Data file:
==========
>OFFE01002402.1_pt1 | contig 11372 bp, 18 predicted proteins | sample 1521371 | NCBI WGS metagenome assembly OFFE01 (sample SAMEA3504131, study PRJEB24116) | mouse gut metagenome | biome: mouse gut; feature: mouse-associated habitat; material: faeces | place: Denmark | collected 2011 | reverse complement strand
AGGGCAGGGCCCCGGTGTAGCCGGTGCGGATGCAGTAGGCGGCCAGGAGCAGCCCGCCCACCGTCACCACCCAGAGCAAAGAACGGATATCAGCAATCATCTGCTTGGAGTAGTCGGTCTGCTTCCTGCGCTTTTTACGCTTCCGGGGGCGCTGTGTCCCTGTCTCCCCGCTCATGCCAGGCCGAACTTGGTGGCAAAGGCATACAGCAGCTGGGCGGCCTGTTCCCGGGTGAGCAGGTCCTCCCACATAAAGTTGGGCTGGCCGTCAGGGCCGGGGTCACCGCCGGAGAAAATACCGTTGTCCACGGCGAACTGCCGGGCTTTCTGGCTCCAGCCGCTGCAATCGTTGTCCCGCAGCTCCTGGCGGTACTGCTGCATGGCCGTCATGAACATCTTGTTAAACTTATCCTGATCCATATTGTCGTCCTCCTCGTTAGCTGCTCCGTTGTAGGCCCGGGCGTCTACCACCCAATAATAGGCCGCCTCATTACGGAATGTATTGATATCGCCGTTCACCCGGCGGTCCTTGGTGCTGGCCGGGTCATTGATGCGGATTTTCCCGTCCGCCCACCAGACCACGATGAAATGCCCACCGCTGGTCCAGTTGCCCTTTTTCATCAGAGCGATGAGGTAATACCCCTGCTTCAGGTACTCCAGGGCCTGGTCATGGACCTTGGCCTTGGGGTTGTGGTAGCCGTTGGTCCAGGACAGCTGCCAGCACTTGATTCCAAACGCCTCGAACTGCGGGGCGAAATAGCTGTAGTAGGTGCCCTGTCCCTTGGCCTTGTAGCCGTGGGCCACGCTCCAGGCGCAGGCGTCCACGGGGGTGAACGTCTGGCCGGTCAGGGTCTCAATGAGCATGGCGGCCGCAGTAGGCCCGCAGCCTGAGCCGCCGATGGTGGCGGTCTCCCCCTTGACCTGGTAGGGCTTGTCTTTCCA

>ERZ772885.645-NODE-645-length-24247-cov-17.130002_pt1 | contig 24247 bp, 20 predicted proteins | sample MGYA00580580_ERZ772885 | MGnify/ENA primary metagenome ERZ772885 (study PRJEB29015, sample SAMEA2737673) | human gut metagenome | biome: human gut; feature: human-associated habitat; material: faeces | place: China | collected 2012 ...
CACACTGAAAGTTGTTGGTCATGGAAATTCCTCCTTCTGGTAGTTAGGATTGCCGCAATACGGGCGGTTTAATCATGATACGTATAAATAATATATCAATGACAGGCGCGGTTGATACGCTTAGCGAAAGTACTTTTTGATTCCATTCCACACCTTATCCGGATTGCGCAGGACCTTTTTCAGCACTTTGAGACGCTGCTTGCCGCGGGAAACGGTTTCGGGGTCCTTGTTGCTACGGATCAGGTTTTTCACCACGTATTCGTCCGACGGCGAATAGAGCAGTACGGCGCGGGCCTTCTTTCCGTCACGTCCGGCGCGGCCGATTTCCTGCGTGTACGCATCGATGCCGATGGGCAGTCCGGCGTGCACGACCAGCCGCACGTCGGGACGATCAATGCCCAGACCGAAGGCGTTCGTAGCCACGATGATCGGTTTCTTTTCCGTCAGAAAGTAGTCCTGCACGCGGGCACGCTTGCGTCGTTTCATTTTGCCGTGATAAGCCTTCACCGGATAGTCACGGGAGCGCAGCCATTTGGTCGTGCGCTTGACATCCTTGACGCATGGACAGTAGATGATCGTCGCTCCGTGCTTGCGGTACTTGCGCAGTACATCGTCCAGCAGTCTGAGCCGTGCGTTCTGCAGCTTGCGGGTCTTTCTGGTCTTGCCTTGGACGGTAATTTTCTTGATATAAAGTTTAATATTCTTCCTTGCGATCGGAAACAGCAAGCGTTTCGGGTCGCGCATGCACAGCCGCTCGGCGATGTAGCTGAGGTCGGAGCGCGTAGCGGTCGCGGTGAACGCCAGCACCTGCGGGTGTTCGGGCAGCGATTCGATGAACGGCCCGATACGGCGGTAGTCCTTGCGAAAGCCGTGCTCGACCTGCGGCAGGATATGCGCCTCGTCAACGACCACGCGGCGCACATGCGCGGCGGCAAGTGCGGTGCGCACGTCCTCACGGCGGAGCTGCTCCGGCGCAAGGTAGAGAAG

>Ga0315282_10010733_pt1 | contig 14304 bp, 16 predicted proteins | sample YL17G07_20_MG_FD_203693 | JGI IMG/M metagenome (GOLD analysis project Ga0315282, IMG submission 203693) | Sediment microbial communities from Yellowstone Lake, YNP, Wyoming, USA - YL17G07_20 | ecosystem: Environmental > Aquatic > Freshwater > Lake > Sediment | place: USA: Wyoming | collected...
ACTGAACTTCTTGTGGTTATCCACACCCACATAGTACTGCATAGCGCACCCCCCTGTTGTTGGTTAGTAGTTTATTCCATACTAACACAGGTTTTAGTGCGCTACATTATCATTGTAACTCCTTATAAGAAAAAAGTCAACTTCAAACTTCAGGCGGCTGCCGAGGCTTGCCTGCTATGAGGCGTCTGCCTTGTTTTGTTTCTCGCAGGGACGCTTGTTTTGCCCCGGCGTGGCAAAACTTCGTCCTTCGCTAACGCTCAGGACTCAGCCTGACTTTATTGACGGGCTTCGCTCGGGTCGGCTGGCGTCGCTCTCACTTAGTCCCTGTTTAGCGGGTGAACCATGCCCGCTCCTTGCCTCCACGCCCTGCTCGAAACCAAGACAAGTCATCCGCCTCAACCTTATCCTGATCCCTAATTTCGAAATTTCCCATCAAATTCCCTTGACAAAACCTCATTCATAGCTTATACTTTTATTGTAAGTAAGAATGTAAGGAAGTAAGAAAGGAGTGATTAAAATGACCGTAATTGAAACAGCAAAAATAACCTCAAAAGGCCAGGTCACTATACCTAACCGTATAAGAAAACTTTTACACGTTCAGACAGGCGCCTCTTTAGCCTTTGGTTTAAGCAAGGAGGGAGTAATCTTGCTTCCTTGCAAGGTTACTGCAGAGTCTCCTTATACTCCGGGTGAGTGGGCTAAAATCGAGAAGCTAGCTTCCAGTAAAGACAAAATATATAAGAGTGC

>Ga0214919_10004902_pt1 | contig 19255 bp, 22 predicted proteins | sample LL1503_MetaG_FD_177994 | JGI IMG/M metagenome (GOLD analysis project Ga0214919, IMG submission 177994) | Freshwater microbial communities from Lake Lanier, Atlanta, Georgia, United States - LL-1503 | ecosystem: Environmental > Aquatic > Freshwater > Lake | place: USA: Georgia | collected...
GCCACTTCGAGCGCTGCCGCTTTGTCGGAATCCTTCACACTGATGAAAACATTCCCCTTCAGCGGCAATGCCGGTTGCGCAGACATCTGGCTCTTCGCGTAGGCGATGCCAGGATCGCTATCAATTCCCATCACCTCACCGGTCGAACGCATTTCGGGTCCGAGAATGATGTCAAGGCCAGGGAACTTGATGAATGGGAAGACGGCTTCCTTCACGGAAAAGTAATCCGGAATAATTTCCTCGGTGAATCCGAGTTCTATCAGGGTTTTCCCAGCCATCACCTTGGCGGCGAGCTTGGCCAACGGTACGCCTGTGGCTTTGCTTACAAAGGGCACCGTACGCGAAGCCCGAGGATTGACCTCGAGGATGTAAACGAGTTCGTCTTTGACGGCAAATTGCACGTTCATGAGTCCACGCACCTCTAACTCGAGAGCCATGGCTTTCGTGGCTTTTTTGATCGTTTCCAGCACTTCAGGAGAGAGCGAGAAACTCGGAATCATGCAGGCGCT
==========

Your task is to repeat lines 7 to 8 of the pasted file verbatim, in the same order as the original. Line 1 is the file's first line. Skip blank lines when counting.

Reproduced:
>Ga0214919_10004902_pt1 | contig 19255 bp, 22 predicted proteins | sample LL1503_MetaG_FD_177994 | JGI IMG/M metagenome (GOLD analysis project Ga0214919, IMG submission 177994) | Freshwater microbial communities from Lake Lanier, Atlanta, Georgia, United States - LL-1503 | ecosystem: Environmental > Aquatic > Freshwater > Lake | place: USA: Georgia | collected...
GCCACTTCGAGCGCTGCCGCTTTGTCGGAATCCTTCACACTGATGAAAACATTCCCCTTCAGCGGCAATGCCGGTTGCGCAGACATCTGGCTCTTCGCGTAGGCGATGCCAGGATCGCTATCAATTCCCATCACCTCACCGGTCGAACGCATTTCGGGTCCGAGAATGATGTCAAGGCCAGGGAACTTGATGAATGGGAAGACGGCTTCCTTCACGGAAAAGTAATCCGGAATAATTTCCTCGGTGAATCCGAGTTCTATCAGGGTTTTCCCAGCCATCACCTTGGCGGCGAGCTTGGCCAACGGTACGCCTGTGGCTTTGCTTACAAAGGGCACCGTACGCGAAGCCCGAGGATTGACCTCGAGGATGTAAACGAGTTCGTCTTTGACGGCAAATTGCACGTTCATGAGTCCACGCACCTCTAACTCGAGAGCCATGGCTTTCGTGGCTTTTTTGATCGTTTCCAGCACTTCAGGAGAGAGCGAGAAACTCGGAATCATGCAGGCGCT